The Willing Suspension of Belief

(Continued from a previous entry, “An Attempt to Tell a Long Story Short”)

My thoughts most recently explored the issue while doing some menial tasks around our apartment (washing the dishes, most like). I’ve often thought about in terms of how would respond if somewhere to ask me that question point blank. I think about it because, even after all this time, it still feels like something that could possible happen. Only one of Lauren’s friends or family has ever confronted me directly about it, leaving a large pool of people who potentially still could. At this point, it’s likely it wouldn’t be an angry scene, but it would be a delicate moment nonetheless.

I’ve tossed around later of theories to explain to myself my actions leading up to that night. I can see how, in a mechanical sense, how one action lead to another, how dangerous even relatively small actions can be when they are met with the right response. But the overall why of it, the numbing crassness of my actions, the ability to so thoroughly deceive myself into thinking that somehow I could live with it once I actually went through with it. Well, that and many other things still elude me.

I’ve made peace with the unknown nature of that by focusing on that first part, by drawing lessons from that series of steps. The takeaway is this — our assumption that we aren’t a cheater is largely predicated on a lack of opportunity. Meaning, don’t put yourself in a situation where someone has the chance to make a romantic overture toward you, whether its physical or (in my experience, more dangerously) emotional.

But I’ve digressed, the unknown part is what I wanted to talk about originally, that ever-damning why, the haunting knowledge that I am fully capable of deeply hurting the ones I love. The phrase that came to me as I stood there washing dishes was “willing suspension of disbelief.”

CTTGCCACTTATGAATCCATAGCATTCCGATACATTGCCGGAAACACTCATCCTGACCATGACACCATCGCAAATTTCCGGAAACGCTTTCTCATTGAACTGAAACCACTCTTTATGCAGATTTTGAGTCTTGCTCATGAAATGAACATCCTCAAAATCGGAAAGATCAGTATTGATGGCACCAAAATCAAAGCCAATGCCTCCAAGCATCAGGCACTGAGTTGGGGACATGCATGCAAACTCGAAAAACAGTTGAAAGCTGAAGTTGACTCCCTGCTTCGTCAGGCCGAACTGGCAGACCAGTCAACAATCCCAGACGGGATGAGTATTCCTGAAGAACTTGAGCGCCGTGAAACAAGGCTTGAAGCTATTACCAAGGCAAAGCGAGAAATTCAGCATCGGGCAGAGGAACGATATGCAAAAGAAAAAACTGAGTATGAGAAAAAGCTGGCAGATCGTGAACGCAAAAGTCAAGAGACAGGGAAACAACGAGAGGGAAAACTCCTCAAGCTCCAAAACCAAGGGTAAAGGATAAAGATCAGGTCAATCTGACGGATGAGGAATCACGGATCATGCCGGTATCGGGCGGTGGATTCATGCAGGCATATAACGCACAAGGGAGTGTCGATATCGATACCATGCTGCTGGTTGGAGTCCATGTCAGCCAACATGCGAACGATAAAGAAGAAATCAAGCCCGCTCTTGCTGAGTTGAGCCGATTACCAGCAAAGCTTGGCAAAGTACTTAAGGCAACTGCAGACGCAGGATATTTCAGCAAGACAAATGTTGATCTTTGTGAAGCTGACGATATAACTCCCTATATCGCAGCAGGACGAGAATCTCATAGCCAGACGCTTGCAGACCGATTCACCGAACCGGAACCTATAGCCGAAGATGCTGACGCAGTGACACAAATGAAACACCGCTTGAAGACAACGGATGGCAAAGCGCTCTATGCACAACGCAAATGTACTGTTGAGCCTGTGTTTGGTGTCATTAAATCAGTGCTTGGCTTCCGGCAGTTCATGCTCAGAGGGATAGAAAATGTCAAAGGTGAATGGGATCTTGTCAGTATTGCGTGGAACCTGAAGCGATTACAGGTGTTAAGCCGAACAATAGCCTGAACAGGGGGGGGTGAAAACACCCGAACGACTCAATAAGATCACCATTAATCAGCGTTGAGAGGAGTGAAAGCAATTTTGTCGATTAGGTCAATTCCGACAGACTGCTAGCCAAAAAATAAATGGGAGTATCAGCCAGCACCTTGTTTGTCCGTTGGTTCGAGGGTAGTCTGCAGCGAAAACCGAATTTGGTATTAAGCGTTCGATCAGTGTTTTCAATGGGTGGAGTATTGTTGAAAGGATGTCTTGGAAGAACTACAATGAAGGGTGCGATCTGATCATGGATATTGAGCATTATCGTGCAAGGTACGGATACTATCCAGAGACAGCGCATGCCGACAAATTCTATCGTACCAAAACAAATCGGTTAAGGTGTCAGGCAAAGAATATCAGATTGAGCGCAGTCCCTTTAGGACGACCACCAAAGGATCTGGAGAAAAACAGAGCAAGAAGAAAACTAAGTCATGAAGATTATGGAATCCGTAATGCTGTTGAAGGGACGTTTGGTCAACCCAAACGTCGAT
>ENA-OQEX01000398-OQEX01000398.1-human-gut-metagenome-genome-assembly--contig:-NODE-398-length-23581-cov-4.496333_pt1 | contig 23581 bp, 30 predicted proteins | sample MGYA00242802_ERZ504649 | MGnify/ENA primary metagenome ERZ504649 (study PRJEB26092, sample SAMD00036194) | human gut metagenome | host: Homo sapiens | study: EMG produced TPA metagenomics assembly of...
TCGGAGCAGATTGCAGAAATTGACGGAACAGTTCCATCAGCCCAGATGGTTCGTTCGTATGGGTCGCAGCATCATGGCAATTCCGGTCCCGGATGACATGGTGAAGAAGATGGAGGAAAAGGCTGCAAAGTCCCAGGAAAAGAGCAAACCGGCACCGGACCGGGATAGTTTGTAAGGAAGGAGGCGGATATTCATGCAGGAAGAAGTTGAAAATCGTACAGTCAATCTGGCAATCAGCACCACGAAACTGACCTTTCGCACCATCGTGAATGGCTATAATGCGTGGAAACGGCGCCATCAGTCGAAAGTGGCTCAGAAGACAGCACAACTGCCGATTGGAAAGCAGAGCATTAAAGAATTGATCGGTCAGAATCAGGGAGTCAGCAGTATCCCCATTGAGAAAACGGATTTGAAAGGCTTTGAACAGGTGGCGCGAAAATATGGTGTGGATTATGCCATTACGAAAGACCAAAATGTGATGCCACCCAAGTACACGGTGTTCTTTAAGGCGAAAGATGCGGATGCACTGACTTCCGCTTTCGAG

We often use this to describe what happens when we watch an improbable sequence of events in action movie. The audience knows that it’s basically a ridiculous premise that 20 bad guys shooting dozens of bullets at James Bond would all miss while he takes each one out with pinpoint accuracy, but we all go along with it anyway. Because it’s fun. In fact, action, fantasy and sci-fi stories are often judged on their ability to create and sustain this fantasy, to be crafted slickly enough that we just go along for the ride instead of grinding it to a halt with a series of perfectly reasonable questions. At some point though, the lights come back on and we exit the theatre, laughing and discussing the more ridiculous logical leaps of what we’ve just seen.

My feelings for Lauren were and are real and deep. What I felt for this other person was bright and flashy and overwhelmed my senses. I acted in that moment, suspended aloft in the fantasy we had created. I don’t present this as an excuse. We are responsible for our actions. But it’s one of the few ways I can think to explain what happened over that terrible stretch of weeks.

— Day 1 —